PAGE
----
OK - that makes sense. Wasn't there a 19th century poet who said that happiness was like a butterfly, the more you chase it the more it eludes you, but if you sit quietly it will come and rest on your shoulder? I am not sure of the exact quote, but that is the jist of it. I ask this because there is a book out there that is on the New York Times 100 most notable books of 2006 list that talks about the pursuit of happiness.
The book was researched and written by a Florida State University history professor. The title of this book is "Happiness: A History" and traces what Western philosophers, like Socrates, Aristotle, Marx and Freud thought about happiness. In the article on CNN.com he admits that the book is more about the pursuit than the actual attainment of happiness because it seems the more you think about attaining happiness the more elusive it is. I have not yet read the book, but it sounds interesting to me as does the topic.
There is another book out there, "The Pursuit of Happyness" which was made into a movie staring Will Smith and his son. I have a feeling that these two books paired together would make for very interesting reading. In this book, a man recounts his pursuit of the American dream - wealth - while living in all sorts of horrific conditions with his son. Was he chasing happiness or did it find him when he reached his goals? I haven't seen the movie or read the book yet, but the topic is very interesting to me.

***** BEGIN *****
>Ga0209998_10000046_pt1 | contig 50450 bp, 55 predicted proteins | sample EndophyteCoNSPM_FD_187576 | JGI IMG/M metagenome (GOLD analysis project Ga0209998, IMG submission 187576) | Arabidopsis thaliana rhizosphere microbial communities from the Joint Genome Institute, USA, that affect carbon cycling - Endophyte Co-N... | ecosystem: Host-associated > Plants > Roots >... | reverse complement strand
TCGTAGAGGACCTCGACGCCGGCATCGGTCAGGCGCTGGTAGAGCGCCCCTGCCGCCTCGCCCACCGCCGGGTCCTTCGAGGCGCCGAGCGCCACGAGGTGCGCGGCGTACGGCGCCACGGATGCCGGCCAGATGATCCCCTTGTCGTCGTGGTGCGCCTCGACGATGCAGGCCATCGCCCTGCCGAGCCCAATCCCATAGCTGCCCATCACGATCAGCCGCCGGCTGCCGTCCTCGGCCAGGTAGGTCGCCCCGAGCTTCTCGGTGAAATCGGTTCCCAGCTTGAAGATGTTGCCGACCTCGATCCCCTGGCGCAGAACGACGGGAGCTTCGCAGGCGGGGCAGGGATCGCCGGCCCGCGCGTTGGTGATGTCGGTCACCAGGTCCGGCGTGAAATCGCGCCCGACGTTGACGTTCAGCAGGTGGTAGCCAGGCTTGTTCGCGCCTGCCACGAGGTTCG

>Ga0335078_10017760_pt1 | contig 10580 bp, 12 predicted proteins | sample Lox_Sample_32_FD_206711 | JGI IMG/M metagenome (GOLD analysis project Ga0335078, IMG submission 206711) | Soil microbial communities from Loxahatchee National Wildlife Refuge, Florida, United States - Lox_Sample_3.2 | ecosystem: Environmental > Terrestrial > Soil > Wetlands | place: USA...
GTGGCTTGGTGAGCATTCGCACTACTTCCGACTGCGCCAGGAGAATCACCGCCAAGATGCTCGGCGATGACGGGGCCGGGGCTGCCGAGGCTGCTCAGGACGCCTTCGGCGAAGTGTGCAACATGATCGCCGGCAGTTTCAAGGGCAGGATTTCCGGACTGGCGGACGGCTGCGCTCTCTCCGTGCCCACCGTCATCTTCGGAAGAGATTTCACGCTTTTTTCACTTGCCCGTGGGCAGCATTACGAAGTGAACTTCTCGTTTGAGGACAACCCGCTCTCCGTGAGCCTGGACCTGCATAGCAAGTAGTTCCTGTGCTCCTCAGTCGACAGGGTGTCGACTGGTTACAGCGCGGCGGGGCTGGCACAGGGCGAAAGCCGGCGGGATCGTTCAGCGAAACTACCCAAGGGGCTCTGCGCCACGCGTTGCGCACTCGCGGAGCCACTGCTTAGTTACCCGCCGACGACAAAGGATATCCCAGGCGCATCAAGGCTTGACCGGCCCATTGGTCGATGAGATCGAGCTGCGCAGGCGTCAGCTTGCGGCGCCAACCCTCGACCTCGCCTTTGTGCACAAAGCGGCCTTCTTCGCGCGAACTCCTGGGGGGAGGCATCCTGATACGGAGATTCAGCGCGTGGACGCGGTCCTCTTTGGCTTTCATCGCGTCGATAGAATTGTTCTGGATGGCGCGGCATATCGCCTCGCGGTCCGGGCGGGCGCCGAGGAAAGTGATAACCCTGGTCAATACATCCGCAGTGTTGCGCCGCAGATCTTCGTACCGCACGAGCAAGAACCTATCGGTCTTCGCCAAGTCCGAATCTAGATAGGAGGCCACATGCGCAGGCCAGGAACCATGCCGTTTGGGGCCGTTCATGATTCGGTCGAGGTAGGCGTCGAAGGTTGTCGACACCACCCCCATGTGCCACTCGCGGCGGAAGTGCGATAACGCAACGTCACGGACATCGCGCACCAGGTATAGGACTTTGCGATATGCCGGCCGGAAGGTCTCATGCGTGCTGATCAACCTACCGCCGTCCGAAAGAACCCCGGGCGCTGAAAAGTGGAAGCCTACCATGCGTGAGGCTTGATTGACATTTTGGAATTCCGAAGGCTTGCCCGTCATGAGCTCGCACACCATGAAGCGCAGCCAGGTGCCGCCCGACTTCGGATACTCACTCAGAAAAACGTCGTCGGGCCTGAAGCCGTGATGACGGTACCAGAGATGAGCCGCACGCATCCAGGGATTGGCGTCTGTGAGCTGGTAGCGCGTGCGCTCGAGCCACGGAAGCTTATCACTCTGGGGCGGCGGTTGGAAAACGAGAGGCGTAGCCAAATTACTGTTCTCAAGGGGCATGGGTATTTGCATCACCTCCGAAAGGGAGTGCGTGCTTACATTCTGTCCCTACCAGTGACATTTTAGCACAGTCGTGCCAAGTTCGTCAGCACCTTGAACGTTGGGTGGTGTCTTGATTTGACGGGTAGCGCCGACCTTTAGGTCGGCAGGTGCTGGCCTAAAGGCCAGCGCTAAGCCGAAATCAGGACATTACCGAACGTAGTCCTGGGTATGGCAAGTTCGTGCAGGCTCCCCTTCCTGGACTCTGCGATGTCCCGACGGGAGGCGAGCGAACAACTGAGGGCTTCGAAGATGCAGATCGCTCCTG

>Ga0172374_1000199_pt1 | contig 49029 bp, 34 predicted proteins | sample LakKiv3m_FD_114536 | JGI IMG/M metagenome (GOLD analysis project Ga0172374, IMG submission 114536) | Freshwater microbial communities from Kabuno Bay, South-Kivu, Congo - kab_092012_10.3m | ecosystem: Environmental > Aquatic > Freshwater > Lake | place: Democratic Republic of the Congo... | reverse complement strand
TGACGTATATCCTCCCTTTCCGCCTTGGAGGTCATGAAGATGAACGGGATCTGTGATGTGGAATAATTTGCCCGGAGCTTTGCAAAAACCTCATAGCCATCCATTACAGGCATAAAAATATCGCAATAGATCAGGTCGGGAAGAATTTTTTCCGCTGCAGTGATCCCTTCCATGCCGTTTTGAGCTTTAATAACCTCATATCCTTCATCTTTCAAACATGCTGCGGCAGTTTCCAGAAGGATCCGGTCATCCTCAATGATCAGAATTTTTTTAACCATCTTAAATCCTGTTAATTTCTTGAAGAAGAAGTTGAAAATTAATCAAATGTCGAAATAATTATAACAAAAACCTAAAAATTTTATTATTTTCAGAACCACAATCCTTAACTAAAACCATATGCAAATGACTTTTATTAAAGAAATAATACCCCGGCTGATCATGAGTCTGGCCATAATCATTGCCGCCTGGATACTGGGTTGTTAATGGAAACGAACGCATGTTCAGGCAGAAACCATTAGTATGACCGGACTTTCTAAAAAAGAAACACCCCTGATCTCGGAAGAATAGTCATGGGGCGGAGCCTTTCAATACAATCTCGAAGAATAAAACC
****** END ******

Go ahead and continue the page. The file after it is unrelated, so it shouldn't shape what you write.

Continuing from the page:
I find these books (and movie) interesting because I kept chasing happiness for years. If I just get to work in "The Industry," I'll be happy. If I just find the right guy, I'll be happy. If I just get out of debt, I'll be happy. While each of these things occurred - none of them made me happy. Maybe less stressed, but not happy. I realized sometime in the last year that the elusive feeling of "happiness' is not as important as contentment with occassional feelings of elated joy. Happiness is fleeting, as soon as you have it you don't know what to do with it so you worry it away. Contentment, joy - these stay with you far longer than happiness does - at least in the current definitions.
So, if asked if I am happy - of course I say yes. I am content, I am full of joy and I am very lucky. That's a version of happiness, right?